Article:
THE campaigning partner of a man serving life behind bars for murder has called for “cruel and nasty” joint enterprise convictions to be scrapped.
Joseph Tingle and Mark Pearson are seven years into a minimum 18-year sentence for the killing of Richard Petty in March 2007.
Pearson stabbed Mr Petty seven times in the lounge of his flat in Melsonby Court, Billingham, in a row over drug money.
Tingle, now 30, was found guilty of murder by joint enterprise, as he had accompanied Pearson to the victim’s home.
Tingle claimed at his trial at Teesside Crown Court that he did not know his accomplice had a knife, and would not have gone along if he did.
But, he was found guilty after the prosecution said he was the team leader in a joint enterprise.
The then-Recorder of Middlesbrough, Judge Peter Fox, said while Pearson struck the fatal blow, the motivating initiative for the confrontation belonged to Tingle.
Joint enterprise can apply to all crimes, but it has been used in murder prosecutions.
Now Tingle’s partner, Natalie Clayton, is calling for an overhaul of a legal guideline that can see people who play lesser roles in offences given the same sentences as the main antagonists.
The Ministry of Justice, however, says it has “no plans” to change the law.
Miss Clayton, from Heaton Road, Billingham, is part of the campaign group Jengba (Joint Enterprise: Not Guilty By Association) and says many people are serving sentences that don’t fit the crime.
She says she and Tingle have been friends for many years – but began a relationship two years ago, despite him being behind bars.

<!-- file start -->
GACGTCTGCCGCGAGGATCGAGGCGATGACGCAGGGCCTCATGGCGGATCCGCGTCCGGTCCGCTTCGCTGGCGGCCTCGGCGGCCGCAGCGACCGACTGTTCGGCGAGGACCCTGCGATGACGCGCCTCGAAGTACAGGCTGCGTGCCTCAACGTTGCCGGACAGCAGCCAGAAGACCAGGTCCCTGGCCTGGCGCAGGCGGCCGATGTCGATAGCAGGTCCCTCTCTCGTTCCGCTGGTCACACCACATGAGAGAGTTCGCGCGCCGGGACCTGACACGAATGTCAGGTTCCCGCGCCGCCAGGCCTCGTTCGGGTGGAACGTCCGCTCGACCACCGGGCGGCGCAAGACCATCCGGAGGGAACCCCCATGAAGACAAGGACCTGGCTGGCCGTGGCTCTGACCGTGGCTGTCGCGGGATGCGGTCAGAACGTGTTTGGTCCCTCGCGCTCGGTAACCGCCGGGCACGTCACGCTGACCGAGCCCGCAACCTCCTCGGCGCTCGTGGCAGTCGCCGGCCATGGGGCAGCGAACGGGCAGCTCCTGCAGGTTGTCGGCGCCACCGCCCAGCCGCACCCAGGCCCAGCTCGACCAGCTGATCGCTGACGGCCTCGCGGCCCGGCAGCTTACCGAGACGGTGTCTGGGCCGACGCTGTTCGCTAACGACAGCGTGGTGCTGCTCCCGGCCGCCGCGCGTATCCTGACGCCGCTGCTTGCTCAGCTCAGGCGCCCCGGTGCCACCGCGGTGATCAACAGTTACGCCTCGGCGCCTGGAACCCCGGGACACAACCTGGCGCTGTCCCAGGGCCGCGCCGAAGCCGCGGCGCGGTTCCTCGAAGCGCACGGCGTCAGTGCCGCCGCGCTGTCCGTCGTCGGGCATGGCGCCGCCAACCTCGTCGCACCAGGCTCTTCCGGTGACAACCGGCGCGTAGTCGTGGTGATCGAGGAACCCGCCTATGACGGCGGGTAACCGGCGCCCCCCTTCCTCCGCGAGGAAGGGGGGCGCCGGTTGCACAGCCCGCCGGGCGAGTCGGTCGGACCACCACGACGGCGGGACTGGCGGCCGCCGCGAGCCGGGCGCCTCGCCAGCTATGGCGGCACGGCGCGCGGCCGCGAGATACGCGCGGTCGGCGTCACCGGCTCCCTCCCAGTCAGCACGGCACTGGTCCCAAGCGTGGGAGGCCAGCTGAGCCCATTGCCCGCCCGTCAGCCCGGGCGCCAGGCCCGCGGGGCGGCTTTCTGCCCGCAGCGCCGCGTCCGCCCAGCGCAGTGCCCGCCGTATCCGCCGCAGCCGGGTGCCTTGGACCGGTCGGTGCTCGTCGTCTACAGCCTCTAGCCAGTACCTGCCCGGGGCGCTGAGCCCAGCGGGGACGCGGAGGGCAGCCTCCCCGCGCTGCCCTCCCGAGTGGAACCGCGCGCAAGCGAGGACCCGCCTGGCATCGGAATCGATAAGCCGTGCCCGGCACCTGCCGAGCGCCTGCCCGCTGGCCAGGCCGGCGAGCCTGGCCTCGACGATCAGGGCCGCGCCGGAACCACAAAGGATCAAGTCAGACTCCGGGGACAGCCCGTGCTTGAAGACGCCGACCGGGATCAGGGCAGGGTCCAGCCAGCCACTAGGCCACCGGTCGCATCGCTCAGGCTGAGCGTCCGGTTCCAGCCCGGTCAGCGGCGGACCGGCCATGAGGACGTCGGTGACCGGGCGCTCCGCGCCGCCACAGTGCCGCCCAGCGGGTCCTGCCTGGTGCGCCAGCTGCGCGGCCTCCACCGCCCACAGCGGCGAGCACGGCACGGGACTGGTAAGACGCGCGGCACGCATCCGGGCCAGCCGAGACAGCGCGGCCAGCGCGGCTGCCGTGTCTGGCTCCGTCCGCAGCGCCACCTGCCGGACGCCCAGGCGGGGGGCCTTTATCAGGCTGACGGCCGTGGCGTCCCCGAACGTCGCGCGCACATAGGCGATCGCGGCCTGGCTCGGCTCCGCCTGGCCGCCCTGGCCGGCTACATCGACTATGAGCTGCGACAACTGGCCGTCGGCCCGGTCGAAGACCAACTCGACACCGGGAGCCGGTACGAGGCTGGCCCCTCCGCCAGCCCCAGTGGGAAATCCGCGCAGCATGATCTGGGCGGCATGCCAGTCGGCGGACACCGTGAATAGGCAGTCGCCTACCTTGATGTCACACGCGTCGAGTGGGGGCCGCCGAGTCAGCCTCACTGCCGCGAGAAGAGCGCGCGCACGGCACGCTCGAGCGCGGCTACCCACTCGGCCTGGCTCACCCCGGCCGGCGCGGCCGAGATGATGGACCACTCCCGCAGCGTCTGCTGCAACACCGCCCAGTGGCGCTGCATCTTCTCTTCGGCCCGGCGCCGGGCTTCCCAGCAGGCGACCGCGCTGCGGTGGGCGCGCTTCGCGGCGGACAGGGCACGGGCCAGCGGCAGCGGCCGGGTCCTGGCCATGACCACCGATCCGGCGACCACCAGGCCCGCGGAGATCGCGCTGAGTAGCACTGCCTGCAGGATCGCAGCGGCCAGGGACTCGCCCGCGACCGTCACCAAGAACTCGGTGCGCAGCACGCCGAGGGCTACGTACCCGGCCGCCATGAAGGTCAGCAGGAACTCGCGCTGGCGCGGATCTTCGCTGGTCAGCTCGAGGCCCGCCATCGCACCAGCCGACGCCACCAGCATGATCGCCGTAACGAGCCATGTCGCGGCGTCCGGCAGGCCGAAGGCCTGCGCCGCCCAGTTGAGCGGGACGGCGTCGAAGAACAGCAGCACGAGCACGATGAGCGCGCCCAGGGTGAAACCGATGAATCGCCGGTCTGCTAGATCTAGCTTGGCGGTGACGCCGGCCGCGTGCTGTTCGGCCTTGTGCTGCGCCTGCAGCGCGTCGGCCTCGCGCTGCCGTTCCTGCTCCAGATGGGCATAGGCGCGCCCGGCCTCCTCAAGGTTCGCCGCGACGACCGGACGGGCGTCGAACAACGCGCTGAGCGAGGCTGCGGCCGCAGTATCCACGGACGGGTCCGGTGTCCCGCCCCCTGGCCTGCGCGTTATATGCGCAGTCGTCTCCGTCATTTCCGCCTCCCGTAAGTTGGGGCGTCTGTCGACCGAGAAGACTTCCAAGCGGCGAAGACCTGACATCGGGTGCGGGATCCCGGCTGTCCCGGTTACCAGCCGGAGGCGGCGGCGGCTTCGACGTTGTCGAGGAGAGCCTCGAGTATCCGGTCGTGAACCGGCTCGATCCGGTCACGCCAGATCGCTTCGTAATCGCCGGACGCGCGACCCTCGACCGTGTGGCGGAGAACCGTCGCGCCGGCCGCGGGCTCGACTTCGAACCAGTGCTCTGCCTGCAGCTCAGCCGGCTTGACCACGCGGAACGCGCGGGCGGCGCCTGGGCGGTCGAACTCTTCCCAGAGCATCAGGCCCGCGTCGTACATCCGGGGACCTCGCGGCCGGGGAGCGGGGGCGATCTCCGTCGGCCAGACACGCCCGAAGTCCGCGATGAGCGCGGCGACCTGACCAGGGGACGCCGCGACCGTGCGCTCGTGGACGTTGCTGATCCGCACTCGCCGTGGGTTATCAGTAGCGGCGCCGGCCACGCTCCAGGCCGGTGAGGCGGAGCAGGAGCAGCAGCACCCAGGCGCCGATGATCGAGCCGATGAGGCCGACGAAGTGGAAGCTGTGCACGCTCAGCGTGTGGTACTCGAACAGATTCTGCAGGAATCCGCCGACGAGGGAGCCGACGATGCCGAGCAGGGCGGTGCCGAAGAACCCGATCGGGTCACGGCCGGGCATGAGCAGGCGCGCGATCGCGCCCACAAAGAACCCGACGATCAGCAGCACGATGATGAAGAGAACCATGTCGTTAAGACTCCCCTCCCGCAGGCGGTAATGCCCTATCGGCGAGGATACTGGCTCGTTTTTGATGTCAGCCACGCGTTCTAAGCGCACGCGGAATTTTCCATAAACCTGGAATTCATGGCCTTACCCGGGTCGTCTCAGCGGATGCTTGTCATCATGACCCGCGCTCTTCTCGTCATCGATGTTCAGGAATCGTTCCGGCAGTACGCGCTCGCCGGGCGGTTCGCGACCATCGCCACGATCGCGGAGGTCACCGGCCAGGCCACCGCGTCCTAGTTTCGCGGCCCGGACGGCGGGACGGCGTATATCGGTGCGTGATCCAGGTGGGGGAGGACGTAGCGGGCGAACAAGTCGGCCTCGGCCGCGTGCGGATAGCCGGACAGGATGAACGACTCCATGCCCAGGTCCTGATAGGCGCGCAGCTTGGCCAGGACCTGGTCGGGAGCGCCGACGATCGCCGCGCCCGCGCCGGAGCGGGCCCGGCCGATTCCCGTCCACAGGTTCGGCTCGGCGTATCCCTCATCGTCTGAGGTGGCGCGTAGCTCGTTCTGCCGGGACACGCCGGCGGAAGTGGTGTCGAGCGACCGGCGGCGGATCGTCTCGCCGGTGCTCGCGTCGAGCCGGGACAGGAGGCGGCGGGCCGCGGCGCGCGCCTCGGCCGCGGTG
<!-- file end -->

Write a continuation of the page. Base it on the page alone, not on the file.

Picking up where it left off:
She said: “Joe didn’t know that Pearson had a knife and wouldn’t have went out with him that day if he had known.
“He was guilty by association.
“He wasn’t the one that stabbed and killed a man with a knife, yet they are both serving the same sentence.
“This is not justice.”
Miss Clayton, 30, has called for an end to joint enterprise convictions.
She added: “Personally, I think it should be scrapped.
“It is a nasty, cruel, lazy law.
“If it can’t be scrapped, there should at least be major reforms of it, so there needs to be a higher level of shared involvement in a crime.
“There are over 400 people in prison across the country for joint enterprise offences.”
Jengba is an organisation launched in 2010 by families campaigning against the joint enterprise law.
The organisation is pressing for changes to laws which can see people charged with serious offences when they have been in the vicinity of a crime or have a connection to it, even just via a text message or a phone call.
Justice Minister Mike Penning said: “Joint enterprise law has enabled some of the most serious offenders to be brought to justice. It ensures that if a crime is committed by two or more people, all those involved can potentially be charged and convicted of that offence.
“We have no plans to change the law in this area.”